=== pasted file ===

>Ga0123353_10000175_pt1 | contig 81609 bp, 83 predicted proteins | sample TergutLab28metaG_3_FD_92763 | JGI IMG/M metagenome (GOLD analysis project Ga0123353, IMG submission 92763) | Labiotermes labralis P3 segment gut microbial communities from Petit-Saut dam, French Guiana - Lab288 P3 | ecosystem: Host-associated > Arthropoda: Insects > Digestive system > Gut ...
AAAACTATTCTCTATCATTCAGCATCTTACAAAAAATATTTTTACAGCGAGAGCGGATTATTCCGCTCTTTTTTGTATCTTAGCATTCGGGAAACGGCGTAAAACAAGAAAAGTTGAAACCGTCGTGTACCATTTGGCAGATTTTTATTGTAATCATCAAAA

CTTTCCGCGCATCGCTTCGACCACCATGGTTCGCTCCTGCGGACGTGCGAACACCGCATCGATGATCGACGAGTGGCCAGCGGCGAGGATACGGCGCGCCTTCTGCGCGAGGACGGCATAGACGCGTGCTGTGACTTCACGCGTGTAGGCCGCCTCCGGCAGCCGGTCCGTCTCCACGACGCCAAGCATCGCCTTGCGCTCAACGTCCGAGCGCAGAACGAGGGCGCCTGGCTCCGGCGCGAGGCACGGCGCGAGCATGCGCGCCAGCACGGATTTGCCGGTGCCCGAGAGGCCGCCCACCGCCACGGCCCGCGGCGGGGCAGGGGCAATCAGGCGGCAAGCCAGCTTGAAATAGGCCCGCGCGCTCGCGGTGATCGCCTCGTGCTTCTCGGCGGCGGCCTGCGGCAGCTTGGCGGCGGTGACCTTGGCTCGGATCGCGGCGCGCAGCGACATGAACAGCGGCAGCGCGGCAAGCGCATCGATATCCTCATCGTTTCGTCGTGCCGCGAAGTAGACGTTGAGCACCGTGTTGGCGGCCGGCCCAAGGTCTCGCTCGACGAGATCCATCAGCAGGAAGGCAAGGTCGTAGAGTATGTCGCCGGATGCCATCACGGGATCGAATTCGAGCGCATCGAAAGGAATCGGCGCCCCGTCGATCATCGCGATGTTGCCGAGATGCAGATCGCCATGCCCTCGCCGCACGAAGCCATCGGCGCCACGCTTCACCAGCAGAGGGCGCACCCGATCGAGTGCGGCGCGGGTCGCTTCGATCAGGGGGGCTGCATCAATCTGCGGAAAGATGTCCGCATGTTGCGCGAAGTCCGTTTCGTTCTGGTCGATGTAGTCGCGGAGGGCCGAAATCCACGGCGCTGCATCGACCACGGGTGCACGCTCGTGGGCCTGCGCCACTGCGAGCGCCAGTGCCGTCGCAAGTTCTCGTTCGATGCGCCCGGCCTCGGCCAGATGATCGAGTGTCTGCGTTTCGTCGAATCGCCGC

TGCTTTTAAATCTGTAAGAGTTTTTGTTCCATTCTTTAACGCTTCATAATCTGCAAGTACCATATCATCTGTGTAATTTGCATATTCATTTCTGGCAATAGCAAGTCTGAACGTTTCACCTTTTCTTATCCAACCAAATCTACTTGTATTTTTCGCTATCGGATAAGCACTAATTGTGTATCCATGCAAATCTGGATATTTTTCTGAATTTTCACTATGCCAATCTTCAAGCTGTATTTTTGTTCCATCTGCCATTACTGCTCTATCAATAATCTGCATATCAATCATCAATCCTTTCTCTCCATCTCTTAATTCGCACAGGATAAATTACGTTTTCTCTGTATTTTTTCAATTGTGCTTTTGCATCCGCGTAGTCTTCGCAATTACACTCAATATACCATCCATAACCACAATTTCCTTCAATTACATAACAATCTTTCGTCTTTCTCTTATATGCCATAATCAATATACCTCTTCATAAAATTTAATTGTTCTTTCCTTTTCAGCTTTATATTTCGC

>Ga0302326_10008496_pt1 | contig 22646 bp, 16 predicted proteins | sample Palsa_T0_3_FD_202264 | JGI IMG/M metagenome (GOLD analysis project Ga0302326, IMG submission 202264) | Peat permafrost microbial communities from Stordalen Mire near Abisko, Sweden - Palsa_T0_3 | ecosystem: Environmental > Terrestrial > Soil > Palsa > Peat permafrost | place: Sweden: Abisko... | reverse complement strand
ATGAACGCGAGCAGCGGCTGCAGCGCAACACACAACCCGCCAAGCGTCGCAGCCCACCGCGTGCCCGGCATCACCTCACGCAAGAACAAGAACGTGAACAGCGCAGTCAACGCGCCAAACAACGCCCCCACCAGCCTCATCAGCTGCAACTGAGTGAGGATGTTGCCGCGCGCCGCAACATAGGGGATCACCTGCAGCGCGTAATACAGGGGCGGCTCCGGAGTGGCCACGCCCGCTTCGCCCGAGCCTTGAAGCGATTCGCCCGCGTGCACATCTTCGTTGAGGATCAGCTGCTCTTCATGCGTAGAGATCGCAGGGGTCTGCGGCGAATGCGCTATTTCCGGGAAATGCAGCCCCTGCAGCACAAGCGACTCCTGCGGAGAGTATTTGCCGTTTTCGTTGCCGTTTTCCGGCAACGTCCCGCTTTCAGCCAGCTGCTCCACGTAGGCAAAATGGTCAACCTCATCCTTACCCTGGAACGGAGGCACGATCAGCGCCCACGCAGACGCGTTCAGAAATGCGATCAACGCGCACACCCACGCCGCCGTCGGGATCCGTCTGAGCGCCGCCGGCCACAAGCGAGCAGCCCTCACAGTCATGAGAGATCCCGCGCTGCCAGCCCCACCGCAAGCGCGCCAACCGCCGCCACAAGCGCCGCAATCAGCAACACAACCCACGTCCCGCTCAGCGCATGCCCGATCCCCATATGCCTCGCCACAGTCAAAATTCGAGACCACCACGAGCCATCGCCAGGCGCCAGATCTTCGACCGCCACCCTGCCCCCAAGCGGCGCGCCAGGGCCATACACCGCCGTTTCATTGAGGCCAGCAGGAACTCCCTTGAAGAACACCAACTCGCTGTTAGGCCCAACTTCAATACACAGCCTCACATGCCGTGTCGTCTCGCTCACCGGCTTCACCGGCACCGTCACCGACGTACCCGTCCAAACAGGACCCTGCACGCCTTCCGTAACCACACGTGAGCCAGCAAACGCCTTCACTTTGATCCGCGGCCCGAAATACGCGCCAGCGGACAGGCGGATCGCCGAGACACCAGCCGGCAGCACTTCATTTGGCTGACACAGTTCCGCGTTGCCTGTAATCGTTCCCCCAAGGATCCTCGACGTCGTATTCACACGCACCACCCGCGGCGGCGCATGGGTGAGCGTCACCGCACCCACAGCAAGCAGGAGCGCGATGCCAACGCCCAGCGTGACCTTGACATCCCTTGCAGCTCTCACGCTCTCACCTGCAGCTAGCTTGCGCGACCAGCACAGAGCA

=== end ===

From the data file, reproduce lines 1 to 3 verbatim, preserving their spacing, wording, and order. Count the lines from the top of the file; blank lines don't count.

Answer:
>Ga0123353_10000175_pt1 | contig 81609 bp, 83 predicted proteins | sample TergutLab28metaG_3_FD_92763 | JGI IMG/M metagenome (GOLD analysis project Ga0123353, IMG submission 92763) | Labiotermes labralis P3 segment gut microbial communities from Petit-Saut dam, French Guiana - Lab288 P3 | ecosystem: Host-associated > Arthropoda: Insects > Digestive system > Gut ...
AAAACTATTCTCTATCATTCAGCATCTTACAAAAAATATTTTTACAGCGAGAGCGGATTATTCCGCTCTTTTTTGTATCTTAGCATTCGGGAAACGGCGTAAAACAAGAAAAGTTGAAACCGTCGTGTACCATTTGGCAGATTTTTATTGTAATCATCAAAA

CTTTCCGCGCATCGCTTCGACCACCATGGTTCGCTCCTGCGGACGTGCGAACACCGCATCGATGATCGACGAGTGGCCAGCGGCGAGGATACGGCGCGCCTTCTGCGCGAGGACGGCATAGACGCGTGCTGTGACTTCACGCGTGTAGGCCGCCTCCGGCAGCCGGTCCGTCTCCACGACGCCAAGCATCGCCTTGCGCTCAACGTCCGAGCGCAGAACGAGGGCGCCTGGCTCCGGCGCGAGGCACGGCGCGAGCATGCGCGCCAGCACGGATTTGCCGGTGCCCGAGAGGCCGCCCACCGCCACGGCCCGCGGCGGGGCAGGGGCAATCAGGCGGCAAGCCAGCTTGAAATAGGCCCGCGCGCTCGCGGTGATCGCCTCGTGCTTCTCGGCGGCGGCCTGCGGCAGCTTGGCGGCGGTGACCTTGGCTCGGATCGCGGCGCGCAGCGACATGAACAGCGGCAGCGCGGCAAGCGCATCGATATCCTCATCGTTTCGTCGTGCCGCGAAGTAGACGTTGAGCACCGTGTTGGCGGCCGGCCCAAGGTCTCGCTCGACGAGATCCATCAGCAGGAAGGCAAGGTCGTAGAGTATGTCGCCGGATGCCATCACGGGATCGAATTCGAGCGCATCGAAAGGAATCGGCGCCCCGTCGATCATCGCGATGTTGCCGAGATGCAGATCGCCATGCCCTCGCCGCACGAAGCCATCGGCGCCACGCTTCACCAGCAGAGGGCGCACCCGATCGAGTGCGGCGCGGGTCGCTTCGATCAGGGGGGCTGCATCAATCTGCGGAAAGATGTCCGCATGTTGCGCGAAGTCCGTTTCGTTCTGGTCGATGTAGTCGCGGAGGGCCGAAATCCACGGCGCTGCATCGACCACGGGTGCACGCTCGTGGGCCTGCGCCACTGCGAGCGCCAGTGCCGTCGCAAGTTCTCGTTCGATGCGCCCGGCCTCGGCCAGATGATCGAGTGTCTGCGTTTCGTCGAATCGCCGC